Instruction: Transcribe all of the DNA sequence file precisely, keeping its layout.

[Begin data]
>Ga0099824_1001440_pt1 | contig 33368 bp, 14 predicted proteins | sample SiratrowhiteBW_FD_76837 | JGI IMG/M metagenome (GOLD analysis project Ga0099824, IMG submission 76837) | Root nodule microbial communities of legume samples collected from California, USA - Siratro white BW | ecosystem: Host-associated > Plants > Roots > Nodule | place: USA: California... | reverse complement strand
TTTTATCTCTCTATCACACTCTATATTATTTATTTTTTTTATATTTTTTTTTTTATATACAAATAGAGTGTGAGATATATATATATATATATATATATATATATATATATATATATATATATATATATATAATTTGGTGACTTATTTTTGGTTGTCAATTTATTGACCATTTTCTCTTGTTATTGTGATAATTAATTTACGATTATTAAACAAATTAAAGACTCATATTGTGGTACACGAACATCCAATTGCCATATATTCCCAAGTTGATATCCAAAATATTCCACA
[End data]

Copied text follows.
>Ga0099824_1001440_pt1 | contig 33368 bp, 14 predicted proteins | sample SiratrowhiteBW_FD_76837 | JGI IMG/M metagenome (GOLD analysis project Ga0099824, IMG submission 76837) | Root nodule microbial communities of legume samples collected from California, USA - Siratro white BW | ecosystem: Host-associated > Plants > Roots > Nodule | place: USA: California... | reverse complement strand
TTTTATCTCTCTATCACACTCTATATTATTTATTTTTTTTATATTTTTTTTTTTATATACAAATAGAGTGTGAGATATATATATATATATATATATATATATATATATATATATATATATATATATATATAATTTGGTGACTTATTTTTGGTTGTCAATTTATTGACCATTTTCTCTTGTTATTGTGATAATTAATTTACGATTATTAAACAAATTAAAGACTCATATTGTGGTACACGAACATCCAATTGCCATATATTCCCAAGTTGATATCCAAAATATTCCACA